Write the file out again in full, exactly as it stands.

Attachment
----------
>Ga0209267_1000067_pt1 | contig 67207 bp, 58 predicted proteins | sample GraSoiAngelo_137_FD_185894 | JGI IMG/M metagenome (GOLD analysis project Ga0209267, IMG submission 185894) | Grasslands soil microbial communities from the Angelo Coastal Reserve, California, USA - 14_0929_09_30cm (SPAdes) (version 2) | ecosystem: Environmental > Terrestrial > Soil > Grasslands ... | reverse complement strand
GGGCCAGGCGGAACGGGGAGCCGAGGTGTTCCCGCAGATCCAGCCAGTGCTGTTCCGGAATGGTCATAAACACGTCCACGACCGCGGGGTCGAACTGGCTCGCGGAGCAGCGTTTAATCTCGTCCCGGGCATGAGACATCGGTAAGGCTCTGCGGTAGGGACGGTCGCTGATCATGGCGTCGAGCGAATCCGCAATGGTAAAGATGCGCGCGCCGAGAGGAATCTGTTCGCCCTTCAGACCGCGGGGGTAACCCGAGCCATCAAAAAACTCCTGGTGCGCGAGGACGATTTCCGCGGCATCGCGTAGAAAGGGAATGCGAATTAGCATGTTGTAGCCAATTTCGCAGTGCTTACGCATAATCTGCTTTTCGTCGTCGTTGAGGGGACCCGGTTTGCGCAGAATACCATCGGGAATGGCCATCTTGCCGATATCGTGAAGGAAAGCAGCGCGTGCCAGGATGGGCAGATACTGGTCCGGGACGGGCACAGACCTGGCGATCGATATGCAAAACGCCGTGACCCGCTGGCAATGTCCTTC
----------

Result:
>Ga0209267_1000067_pt1 | contig 67207 bp, 58 predicted proteins | sample GraSoiAngelo_137_FD_185894 | JGI IMG/M metagenome (GOLD analysis project Ga0209267, IMG submission 185894) | Grasslands soil microbial communities from the Angelo Coastal Reserve, California, USA - 14_0929_09_30cm (SPAdes) (version 2) | ecosystem: Environmental > Terrestrial > Soil > Grasslands ... | reverse complement strand
GGGCCAGGCGGAACGGGGAGCCGAGGTGTTCCCGCAGATCCAGCCAGTGCTGTTCCGGAATGGTCATAAACACGTCCACGACCGCGGGGTCGAACTGGCTCGCGGAGCAGCGTTTAATCTCGTCCCGGGCATGAGACATCGGTAAGGCTCTGCGGTAGGGACGGTCGCTGATCATGGCGTCGAGCGAATCCGCAATGGTAAAGATGCGCGCGCCGAGAGGAATCTGTTCGCCCTTCAGACCGCGGGGGTAACCCGAGCCATCAAAAAACTCCTGGTGCGCGAGGACGATTTCCGCGGCATCGCGTAGAAAGGGAATGCGAATTAGCATGTTGTAGCCAATTTCGCAGTGCTTACGCATAATCTGCTTTTCGTCGTCGTTGAGGGGACCCGGTTTGCGCAGAATACCATCGGGAATGGCCATCTTGCCGATATCGTGAAGGAAAGCAGCGCGTGCCAGGATGGGCAGATACTGGTCCGGGACGGGCACAGACCTGGCGATCGATATGCAAAACGCCGTGACCCGCTGGCAATGTCCTTC